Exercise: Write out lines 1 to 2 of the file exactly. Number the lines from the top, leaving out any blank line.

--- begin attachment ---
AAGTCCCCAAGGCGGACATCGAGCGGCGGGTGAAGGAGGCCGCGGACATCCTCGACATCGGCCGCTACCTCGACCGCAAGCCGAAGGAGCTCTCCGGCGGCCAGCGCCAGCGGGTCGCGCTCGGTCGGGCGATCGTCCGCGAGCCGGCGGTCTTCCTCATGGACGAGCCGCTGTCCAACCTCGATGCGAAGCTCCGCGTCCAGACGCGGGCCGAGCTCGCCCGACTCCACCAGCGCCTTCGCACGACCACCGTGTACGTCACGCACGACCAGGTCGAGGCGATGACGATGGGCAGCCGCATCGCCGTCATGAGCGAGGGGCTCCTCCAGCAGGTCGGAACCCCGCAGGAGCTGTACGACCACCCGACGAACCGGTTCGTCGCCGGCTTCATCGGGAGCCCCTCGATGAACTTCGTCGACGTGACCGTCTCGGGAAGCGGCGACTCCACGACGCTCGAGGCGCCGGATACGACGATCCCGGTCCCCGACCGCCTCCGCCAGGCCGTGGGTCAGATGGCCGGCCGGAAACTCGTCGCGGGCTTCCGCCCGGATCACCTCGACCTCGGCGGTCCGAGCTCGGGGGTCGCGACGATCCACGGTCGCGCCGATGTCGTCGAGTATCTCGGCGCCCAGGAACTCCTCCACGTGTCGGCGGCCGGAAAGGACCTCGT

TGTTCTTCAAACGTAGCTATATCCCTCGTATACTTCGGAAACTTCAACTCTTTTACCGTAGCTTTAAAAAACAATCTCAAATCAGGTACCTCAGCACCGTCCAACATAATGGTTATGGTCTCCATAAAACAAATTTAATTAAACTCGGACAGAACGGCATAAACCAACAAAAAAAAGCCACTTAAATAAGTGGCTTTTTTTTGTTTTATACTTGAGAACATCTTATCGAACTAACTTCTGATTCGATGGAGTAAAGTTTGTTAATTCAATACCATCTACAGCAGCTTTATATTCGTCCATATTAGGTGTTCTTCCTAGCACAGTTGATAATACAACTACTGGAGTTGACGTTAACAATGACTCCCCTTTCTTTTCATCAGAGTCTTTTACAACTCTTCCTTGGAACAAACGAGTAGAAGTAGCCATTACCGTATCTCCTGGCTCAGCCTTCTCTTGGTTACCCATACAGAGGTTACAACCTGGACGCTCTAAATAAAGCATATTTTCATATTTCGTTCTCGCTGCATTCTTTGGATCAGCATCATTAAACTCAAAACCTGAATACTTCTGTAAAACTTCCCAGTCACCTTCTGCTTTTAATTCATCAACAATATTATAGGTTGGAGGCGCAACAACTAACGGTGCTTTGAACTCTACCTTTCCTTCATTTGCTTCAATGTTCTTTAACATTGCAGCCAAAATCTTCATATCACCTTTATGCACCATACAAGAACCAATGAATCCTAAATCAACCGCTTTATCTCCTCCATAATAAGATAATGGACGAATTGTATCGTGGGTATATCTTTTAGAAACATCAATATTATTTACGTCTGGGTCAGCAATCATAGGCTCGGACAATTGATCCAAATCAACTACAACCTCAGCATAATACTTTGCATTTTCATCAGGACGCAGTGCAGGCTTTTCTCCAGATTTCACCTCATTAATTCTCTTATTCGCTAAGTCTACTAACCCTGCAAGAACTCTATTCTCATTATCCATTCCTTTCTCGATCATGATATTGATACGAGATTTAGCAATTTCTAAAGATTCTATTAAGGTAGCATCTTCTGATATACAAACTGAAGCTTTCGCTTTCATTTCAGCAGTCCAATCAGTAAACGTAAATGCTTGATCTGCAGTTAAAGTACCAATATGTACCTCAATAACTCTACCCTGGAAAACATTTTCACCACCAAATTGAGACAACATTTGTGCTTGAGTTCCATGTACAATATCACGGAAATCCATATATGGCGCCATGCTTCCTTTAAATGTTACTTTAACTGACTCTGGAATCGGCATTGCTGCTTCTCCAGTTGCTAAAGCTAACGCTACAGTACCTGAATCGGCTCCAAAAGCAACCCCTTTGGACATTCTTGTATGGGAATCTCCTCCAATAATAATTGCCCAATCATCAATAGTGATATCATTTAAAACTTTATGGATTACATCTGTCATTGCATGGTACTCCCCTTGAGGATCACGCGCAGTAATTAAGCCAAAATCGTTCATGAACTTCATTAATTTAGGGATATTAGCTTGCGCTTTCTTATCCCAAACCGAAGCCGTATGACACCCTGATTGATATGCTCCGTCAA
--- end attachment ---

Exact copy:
AAGTCCCCAAGGCGGACATCGAGCGGCGGGTGAAGGAGGCCGCGGACATCCTCGACATCGGCCGCTACCTCGACCGCAAGCCGAAGGAGCTCTCCGGCGGCCAGCGCCAGCGGGTCGCGCTCGGTCGGGCGATCGTCCGCGAGCCGGCGGTCTTCCTCATGGACGAGCCGCTGTCCAACCTCGATGCGAAGCTCCGCGTCCAGACGCGGGCCGAGCTCGCCCGACTCCACCAGCGCCTTCGCACGACCACCGTGTACGTCACGCACGACCAGGTCGAGGCGATGACGATGGGCAGCCGCATCGCCGTCATGAGCGAGGGGCTCCTCCAGCAGGTCGGAACCCCGCAGGAGCTGTACGACCACCCGACGAACCGGTTCGTCGCCGGCTTCATCGGGAGCCCCTCGATGAACTTCGTCGACGTGACCGTCTCGGGAAGCGGCGACTCCACGACGCTCGAGGCGCCGGATACGACGATCCCGGTCCCCGACCGCCTCCGCCAGGCCGTGGGTCAGATGGCCGGCCGGAAACTCGTCGCGGGCTTCCGCCCGGATCACCTCGACCTCGGCGGTCCGAGCTCGGGGGTCGCGACGATCCACGGTCGCGCCGATGTCGTCGAGTATCTCGGCGCCCAGGAACTCCTCCACGTGTCGGCGGCCGGAAAGGACCTCGT

TGTTCTTCAAACGTAGCTATATCCCTCGTATACTTCGGAAACTTCAACTCTTTTACCGTAGCTTTAAAAAACAATCTCAAATCAGGTACCTCAGCACCGTCCAACATAATGGTTATGGTCTCCATAAAACAAATTTAATTAAACTCGGACAGAACGGCATAAACCAACAAAAAAAAGCCACTTAAATAAGTGGCTTTTTTTTGTTTTATACTTGAGAACATCTTATCGAACTAACTTCTGATTCGATGGAGTAAAGTTTGTTAATTCAATACCATCTACAGCAGCTTTATATTCGTCCATATTAGGTGTTCTTCCTAGCACAGTTGATAATACAACTACTGGAGTTGACGTTAACAATGACTCCCCTTTCTTTTCATCAGAGTCTTTTACAACTCTTCCTTGGAACAAACGAGTAGAAGTAGCCATTACCGTATCTCCTGGCTCAGCCTTCTCTTGGTTACCCATACAGAGGTTACAACCTGGACGCTCTAAATAAAGCATATTTTCATATTTCGTTCTCGCTGCATTCTTTGGATCAGCATCATTAAACTCAAAACCTGAATACTTCTGTAAAACTTCCCAGTCACCTTCTGCTTTTAATTCATCAACAATATTATAGGTTGGAGGCGCAACAACTAACGGTGCTTTGAACTCTACCTTTCCTTCATTTGCTTCAATGTTCTTTAACATTGCAGCCAAAATCTTCATATCACCTTTATGCACCATACAAGAACCAATGAATCCTAAATCAACCGCTTTATCTCCTCCATAATAAGATAATGGACGAATTGTATCGTGGGTATATCTTTTAGAAACATCAATATTATTTACGTCTGGGTCAGCAATCATAGGCTCGGACAATTGATCCAAATCAACTACAACCTCAGCATAATACTTTGCATTTTCATCAGGACGCAGTGCAGGCTTTTCTCCAGATTTCACCTCATTAATTCTCTTATTCGCTAAGTCTACTAACCCTGCAAGAACTCTATTCTCATTATCCATTCCTTTCTCGATCATGATATTGATACGAGATTTAGCAATTTCTAAAGATTCTATTAAGGTAGCATCTTCTGATATACAAACTGAAGCTTTCGCTTTCATTTCAGCAGTCCAATCAGTAAACGTAAATGCTTGATCTGCAGTTAAAGTACCAATATGTACCTCAATAACTCTACCCTGGAAAACATTTTCACCACCAAATTGAGACAACATTTGTGCTTGAGTTCCATGTACAATATCACGGAAATCCATATATGGCGCCATGCTTCCTTTAAATGTTACTTTAACTGACTCTGGAATCGGCATTGCTGCTTCTCCAGTTGCTAAAGCTAACGCTACAGTACCTGAATCGGCTCCAAAAGCAACCCCTTTGGACATTCTTGTATGGGAATCTCCTCCAATAATAATTGCCCAATCATCAATAGTGATATCATTTAAAACTTTATGGATTACATCTGTCATTGCATGGTACTCCCCTTGAGGATCACGCGCAGTAATTAAGCCAAAATCGTTCATGAACTTCATTAATTTAGGGATATTAGCTTGCGCTTTCTTATCCCAAACCGAAGCCGTATGACACCCTGATTGATATGCTCCGTCAA